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Martha Biondi

Professor of African American Studies

Ph.D., Columbia University, 1997


Geographic Field(s):  American History, Since 1900

Thematic Field(s):  Political and Policy History; African Diaspora and African American History

Principal Research Interest(s):  African American; Post-1945 United States; urban


Martha Biondi (Ph.D., Columbia University, 1997) is a member of the Department of African American Studies with a courtesy joint appointment in the History Department. She specializes in twentieth century African American History and is the author of To Stand and Fight: the Struggle for Civil Rights in Postwar New York City published by Harvard University Press, which awarded it the Thomas J. Wilson Prize as best first book of the year. In 2012, the University of California Press published her book, The Black Revolution on Campus, an account of the nationwide Black student movement of the late 1960s and early Black Studies movement of the 1970s. She is currently researching a book on neoliberalism, violence and Black life, focusing on Chicago since the 1980s.

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  • Ph.D. Columbia University
  • M.A. Columbia University
  • B.A. Barnard College, Columbia University

Research Interests

  • 20th Century African American History with a focus on social movements, politics, labor, gender, cities, and international affairs


Most Recent Book: The Black Revolution on Campus (University of California Press, 2012)

The Black Revolution on Campus describes an extraordinary but forgotten chapter of the black freedom struggle. In the late 1960s and early 1970s, Black students organized hundreds of protests that sparked a period of crackdown, negotiation, and reform that profoundly transformed college life. At stake was the very mission of higher education. Black students demanded that public universities serve their communities; that private universities rethink the mission of elite education; and that black colleges embrace self-determination and resist the threat of integration. Most crucially, black students demanded a role in the definition of scholarly knowledge. Vividly demonstrating the critical linkage between the student movement and changes in university culture, the book illustrates how victories in establishing Black Studies ultimately produced important intellectual innovations and had a lasting impact on academic research and university curricula over the past 40 years.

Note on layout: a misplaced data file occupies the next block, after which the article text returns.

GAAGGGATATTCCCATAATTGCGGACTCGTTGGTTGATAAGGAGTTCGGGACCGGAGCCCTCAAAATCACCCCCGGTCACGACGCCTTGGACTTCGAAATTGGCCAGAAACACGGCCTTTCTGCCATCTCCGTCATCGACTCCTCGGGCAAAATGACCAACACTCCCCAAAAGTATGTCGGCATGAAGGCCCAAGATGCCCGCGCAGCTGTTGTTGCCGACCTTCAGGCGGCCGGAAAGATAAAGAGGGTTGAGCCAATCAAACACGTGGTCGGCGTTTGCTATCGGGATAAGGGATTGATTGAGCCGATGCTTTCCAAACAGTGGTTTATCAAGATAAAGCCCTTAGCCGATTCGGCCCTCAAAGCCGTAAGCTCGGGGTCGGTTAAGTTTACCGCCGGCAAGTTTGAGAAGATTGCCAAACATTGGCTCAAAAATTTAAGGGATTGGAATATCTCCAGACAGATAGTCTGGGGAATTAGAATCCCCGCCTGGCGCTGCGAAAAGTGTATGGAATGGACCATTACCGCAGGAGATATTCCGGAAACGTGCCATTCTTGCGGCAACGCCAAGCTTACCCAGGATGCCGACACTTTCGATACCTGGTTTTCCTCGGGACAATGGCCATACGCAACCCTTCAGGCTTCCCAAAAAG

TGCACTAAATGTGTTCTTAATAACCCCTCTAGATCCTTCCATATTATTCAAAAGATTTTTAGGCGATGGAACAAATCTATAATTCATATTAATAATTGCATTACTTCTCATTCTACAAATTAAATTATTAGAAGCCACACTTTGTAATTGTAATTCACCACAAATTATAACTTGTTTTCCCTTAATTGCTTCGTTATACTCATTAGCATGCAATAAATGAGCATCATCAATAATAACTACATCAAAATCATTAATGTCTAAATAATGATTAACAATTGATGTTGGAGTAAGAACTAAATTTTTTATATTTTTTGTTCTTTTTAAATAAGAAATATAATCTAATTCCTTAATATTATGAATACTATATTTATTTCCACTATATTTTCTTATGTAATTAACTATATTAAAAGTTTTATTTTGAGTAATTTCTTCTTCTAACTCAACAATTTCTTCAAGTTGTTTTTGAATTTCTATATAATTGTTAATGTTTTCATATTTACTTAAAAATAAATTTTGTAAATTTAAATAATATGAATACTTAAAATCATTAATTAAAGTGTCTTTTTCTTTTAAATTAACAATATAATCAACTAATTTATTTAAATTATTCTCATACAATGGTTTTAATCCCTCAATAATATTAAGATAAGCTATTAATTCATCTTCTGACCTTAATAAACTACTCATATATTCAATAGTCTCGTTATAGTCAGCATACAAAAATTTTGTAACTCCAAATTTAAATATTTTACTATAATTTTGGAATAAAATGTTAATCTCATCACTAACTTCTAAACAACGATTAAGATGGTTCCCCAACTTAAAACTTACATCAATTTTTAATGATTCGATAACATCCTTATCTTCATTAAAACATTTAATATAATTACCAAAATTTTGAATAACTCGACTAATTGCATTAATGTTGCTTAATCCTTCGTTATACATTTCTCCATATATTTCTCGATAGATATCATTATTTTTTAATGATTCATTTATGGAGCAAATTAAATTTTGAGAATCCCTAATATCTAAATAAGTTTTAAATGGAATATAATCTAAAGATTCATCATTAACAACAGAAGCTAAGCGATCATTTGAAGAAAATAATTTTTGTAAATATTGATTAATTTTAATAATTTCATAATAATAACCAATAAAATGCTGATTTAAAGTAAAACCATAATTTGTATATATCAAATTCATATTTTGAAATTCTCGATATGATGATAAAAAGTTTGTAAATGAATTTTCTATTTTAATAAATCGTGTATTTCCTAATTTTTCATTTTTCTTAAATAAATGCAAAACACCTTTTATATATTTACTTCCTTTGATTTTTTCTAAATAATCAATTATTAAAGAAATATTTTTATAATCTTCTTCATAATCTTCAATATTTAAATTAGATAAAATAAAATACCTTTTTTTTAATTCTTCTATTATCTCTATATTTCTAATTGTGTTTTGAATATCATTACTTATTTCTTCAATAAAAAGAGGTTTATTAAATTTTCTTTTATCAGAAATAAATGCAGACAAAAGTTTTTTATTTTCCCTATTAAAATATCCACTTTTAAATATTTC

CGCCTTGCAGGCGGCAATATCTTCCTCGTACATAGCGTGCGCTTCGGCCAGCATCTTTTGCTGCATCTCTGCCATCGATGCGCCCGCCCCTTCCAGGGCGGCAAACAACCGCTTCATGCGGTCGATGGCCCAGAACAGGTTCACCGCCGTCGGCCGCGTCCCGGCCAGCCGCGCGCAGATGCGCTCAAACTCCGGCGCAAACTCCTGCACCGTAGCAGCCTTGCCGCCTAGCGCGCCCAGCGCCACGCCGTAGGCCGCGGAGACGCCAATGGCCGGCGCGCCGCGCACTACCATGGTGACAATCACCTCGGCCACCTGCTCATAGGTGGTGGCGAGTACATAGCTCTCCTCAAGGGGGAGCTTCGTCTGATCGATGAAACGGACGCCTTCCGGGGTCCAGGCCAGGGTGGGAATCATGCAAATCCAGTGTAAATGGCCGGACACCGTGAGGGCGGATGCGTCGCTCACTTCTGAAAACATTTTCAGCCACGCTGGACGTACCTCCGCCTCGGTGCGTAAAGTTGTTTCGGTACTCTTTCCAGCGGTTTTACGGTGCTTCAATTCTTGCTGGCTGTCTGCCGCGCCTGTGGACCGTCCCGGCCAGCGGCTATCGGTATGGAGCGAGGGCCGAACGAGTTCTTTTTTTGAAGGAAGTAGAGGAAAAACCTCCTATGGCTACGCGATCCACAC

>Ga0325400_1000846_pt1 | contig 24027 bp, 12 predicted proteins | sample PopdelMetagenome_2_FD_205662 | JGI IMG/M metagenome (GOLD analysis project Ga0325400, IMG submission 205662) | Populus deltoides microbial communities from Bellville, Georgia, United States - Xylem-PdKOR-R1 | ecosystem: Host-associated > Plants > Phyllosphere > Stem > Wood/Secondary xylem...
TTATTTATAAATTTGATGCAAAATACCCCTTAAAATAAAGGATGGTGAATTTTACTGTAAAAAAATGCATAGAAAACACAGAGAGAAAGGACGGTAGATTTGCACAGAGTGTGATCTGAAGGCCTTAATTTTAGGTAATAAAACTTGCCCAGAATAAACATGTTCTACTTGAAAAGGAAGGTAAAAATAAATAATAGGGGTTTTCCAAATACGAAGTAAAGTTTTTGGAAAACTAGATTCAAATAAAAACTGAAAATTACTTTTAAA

• "Black Student Organizing and Early Visions for African American Studies," Kalfou: A Journal of Comparative and Relational Ethnic Studies (forthcoming 2012)
  • “Controversial Blackness: The Historical Development and Future Trajectory of African American Studies,” Daedalus, 140 (Spring 2011).
  • “Brooklyn College Belongs to Us: Black Students and the Transformation of Higher Education in New York City,” Clarence Taylor, ed. Civil Rights in New York City (New York: Fordham University Press, 2011). 
  • "Student Protest, 'Law and Order' and the Origins of African American Studies in California," forthcoming, in volume edited by Manisha Sinha and Penny Von Eschen, Columbia University Press.
  • "The Rise of the Reparations Movement," Radical History Review 87 (Fall 2003).
  • To Stand and Fight: The Struggle for Civil Rights in Postwar New York City (2003, Harvard University Press).

Teaching Interests

  • AFAM 220: The Civil Rights and Black Liberation Movement
  • AFAM/History 212: Introduction to African American History
  • AMAM 440: Black Historiography
  • AFAM 370: Black Activist Debates

Recent Awards and Honors

  • The Black Revolution on Campus won the 2012 National Book Award from the Benjamin L. Hooks Institute for Social Change at the University of Memphis. 
  • The Black Revolution on Campus won the 2013 Wesley-Logan Prize from the AHA and the ASALH for an outstanding book on some aspect of the history of the dispersion, settlement, and adjustment, and the return of peoples originally from Africa.
  • 2004. Myers Outstanding Book Award for To Stand and Fight: the Struggle for Civil Rights in Postwar New York City by the Gustavus Myers Center for the Study of Bigotry and Human Rights in North America.
  • 2003. Thomas J. Wilson Prize awarded to To Stand and Fight: the Struggle for Civil Rights in Postwar New York City by the Board of Syndics of Harvard University Press as the best first book of the year.